Denver students who return this fall to the five small schools on the Montbello campus will find a refurbished library with a dedicated librarian — something they didn’t have this past year.
New stadium lights will mean high school athletes no longer have their after-school practices cut short by the setting sun. Students at the two high schools on the campus will be able to take elective courses at either school, widening their academic possibilities.
These changes will create something closer to a traditional high school experience for students in far northeast Denver. Some residents have been asking for the return of a comprehensive high school in the region. It hasn’t had one since the school board voted in 2010 to close low-performing Montbello High and replace it with smaller schools that share facilities.
The five schools on the Montbello campus are:
- DCIS Montbello Middle School
- DCIS Montbello High School
- Noel Community Arts Middle School
- Noel Community Arts High School
- STRIVE Prep Montbello Middle School
The three middle and two high schools on the Montbello campus served nearly 1,800 students this past school year. Nearly all of them were students of color, and 88 percent of students qualified for free or reduced-price lunch, an indicator of poverty.
District officials point to higher test scores and rising graduation rates as proof the small schools are working. But some community members disagree, in part because they say shared campus arrangements have created other academic and social inequities. In the past year, parents, athletic coaches, and students have been increasingly vocal in demanding change.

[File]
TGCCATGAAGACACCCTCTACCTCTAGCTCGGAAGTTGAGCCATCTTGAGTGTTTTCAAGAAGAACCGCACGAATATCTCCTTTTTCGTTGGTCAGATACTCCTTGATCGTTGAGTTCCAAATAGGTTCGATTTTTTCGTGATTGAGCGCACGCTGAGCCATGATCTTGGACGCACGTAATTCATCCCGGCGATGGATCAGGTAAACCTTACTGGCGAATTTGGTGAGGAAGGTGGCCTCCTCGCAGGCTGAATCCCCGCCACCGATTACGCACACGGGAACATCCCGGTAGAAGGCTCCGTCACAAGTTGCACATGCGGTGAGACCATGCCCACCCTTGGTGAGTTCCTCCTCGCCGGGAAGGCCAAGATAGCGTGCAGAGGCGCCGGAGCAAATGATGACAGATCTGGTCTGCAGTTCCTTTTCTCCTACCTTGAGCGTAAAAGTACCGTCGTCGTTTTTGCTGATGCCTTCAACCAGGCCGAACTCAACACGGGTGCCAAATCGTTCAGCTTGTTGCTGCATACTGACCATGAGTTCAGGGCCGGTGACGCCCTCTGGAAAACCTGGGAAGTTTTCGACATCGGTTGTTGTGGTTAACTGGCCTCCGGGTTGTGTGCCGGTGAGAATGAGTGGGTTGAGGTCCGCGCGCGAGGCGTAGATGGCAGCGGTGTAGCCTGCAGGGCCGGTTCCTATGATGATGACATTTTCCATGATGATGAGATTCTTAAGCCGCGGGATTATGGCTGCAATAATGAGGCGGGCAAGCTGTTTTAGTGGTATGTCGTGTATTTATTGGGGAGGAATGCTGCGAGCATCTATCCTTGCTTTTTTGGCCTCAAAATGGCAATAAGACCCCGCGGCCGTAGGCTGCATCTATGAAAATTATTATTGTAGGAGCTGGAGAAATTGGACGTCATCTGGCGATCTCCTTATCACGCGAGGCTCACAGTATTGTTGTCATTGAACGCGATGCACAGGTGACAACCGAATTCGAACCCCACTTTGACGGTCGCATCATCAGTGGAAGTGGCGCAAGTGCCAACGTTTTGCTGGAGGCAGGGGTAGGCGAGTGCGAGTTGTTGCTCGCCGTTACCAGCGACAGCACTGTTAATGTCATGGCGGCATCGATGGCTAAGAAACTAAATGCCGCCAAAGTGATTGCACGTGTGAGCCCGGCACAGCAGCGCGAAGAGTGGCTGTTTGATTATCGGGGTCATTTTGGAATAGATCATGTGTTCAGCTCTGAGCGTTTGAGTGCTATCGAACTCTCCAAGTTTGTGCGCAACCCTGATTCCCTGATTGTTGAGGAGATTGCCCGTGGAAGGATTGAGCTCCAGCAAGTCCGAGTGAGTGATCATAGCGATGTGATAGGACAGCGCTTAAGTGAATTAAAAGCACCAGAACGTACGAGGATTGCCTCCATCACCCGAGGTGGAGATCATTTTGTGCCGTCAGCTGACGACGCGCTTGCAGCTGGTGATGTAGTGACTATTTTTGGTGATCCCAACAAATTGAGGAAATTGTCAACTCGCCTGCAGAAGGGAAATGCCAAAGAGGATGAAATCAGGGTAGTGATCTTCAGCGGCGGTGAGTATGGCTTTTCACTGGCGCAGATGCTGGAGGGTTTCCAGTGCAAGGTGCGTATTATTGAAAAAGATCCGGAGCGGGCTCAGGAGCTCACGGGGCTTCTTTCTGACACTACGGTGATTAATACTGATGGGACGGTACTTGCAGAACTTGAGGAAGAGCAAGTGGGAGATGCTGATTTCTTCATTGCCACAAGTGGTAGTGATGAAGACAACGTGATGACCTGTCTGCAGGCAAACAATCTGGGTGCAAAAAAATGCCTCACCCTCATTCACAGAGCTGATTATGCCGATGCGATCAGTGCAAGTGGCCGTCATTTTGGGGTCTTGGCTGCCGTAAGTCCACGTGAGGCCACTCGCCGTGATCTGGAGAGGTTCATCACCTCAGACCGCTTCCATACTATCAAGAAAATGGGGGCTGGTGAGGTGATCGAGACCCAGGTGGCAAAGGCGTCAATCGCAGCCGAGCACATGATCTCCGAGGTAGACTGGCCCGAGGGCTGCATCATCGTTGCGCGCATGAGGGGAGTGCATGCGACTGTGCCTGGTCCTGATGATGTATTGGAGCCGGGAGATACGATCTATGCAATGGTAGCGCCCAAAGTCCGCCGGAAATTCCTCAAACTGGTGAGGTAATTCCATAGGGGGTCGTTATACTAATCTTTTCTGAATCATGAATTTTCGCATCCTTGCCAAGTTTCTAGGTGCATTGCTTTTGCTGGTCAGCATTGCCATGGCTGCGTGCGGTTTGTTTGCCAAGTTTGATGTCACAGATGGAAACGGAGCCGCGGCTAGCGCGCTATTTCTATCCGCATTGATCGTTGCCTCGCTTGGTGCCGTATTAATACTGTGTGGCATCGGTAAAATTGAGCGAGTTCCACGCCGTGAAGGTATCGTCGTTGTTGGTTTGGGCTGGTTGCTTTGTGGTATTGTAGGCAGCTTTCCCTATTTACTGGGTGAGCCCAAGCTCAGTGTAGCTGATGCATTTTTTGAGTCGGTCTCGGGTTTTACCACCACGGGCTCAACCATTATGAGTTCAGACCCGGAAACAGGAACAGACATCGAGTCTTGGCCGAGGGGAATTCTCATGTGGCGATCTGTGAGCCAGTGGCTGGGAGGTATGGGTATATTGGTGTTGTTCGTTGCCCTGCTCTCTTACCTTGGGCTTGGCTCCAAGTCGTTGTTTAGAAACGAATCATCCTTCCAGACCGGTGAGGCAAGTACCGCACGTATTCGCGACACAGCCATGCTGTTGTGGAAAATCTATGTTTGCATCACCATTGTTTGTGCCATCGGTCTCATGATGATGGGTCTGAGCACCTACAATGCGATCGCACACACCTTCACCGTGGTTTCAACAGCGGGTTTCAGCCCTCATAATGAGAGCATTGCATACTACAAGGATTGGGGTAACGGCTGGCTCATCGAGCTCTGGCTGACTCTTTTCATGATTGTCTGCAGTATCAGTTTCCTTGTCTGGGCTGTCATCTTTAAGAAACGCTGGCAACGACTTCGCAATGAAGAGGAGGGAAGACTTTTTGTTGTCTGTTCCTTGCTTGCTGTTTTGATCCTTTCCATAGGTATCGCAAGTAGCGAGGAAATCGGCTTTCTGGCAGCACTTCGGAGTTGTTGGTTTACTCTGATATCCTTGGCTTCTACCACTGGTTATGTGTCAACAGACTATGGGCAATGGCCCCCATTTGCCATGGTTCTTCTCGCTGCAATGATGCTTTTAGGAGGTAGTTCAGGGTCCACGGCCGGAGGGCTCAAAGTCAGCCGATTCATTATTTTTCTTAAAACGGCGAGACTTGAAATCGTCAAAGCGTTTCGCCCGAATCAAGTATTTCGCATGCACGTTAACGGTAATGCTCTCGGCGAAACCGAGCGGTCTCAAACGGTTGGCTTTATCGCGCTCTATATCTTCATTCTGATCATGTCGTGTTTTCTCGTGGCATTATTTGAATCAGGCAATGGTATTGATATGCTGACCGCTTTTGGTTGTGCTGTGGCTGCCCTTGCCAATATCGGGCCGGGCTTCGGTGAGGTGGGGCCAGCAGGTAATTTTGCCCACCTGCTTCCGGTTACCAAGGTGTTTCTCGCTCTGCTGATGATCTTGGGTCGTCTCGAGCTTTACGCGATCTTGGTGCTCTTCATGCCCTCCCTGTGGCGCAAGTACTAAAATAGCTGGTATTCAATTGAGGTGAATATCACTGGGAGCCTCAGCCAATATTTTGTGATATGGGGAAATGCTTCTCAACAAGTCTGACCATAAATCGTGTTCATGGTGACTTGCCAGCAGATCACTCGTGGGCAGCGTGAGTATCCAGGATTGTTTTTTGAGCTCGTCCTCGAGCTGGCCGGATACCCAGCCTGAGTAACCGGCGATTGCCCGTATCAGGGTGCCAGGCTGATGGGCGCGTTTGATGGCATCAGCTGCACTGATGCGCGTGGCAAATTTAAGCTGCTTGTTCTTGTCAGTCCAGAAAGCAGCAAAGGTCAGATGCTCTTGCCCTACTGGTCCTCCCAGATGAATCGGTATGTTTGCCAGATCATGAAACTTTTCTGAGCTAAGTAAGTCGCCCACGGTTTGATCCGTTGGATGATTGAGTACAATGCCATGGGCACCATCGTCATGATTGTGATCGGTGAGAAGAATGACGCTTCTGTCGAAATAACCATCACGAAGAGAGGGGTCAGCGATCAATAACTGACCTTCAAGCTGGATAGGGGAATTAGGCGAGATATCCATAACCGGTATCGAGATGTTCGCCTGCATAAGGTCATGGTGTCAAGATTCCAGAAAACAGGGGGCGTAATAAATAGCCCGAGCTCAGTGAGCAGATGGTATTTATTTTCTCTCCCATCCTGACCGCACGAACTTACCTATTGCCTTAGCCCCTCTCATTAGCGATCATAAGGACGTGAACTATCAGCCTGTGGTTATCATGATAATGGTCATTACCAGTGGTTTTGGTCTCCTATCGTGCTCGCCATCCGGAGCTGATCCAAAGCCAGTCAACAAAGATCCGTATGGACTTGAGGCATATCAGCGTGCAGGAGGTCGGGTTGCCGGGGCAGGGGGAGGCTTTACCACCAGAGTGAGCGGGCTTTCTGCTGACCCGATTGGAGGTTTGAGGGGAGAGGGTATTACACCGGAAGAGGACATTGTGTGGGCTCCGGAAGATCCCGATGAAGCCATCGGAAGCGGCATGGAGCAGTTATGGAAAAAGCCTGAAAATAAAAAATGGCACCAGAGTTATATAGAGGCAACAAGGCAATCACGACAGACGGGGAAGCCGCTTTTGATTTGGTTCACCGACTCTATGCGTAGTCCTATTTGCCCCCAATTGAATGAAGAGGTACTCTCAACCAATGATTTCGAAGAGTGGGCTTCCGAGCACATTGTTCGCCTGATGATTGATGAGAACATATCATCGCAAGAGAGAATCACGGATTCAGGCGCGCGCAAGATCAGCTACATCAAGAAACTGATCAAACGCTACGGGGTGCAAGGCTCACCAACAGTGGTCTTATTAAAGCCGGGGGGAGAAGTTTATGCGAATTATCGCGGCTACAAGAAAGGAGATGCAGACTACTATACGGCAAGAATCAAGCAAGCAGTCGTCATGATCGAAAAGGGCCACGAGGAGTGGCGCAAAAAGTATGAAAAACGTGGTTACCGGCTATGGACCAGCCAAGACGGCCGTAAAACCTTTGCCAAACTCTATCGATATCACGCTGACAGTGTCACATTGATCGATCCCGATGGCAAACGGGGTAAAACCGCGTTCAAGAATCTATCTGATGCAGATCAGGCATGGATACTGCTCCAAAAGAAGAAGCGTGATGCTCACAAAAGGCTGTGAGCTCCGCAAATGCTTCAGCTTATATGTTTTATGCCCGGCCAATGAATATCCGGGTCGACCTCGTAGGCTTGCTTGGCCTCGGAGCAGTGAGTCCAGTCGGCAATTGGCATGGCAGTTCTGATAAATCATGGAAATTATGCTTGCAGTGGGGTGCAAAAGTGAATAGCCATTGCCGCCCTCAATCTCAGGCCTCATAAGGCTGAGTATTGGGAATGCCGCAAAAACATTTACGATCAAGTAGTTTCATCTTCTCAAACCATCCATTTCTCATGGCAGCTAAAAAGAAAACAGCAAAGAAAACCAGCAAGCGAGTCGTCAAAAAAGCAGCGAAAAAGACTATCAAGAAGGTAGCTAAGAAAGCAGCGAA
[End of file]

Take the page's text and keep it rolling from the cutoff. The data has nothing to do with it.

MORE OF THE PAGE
Denver Public Schools Superintendent Tom Boasberg said the district heard the feedback “loud and clear.” The library renovation and other changes will “bring some real, tangible, and meaningful benefits to our students in the far northeast,” he said.
Community members said they’re a start.
“We like to say we acknowledge what the DPS has done in response to all of this community agitation,” said Brandon Pryor, a Denver parent and football coach who has emerged as one of the strongest advocates for change. “We want to stay away from thanking them because the things they’re doing are the things they should have been doing already.”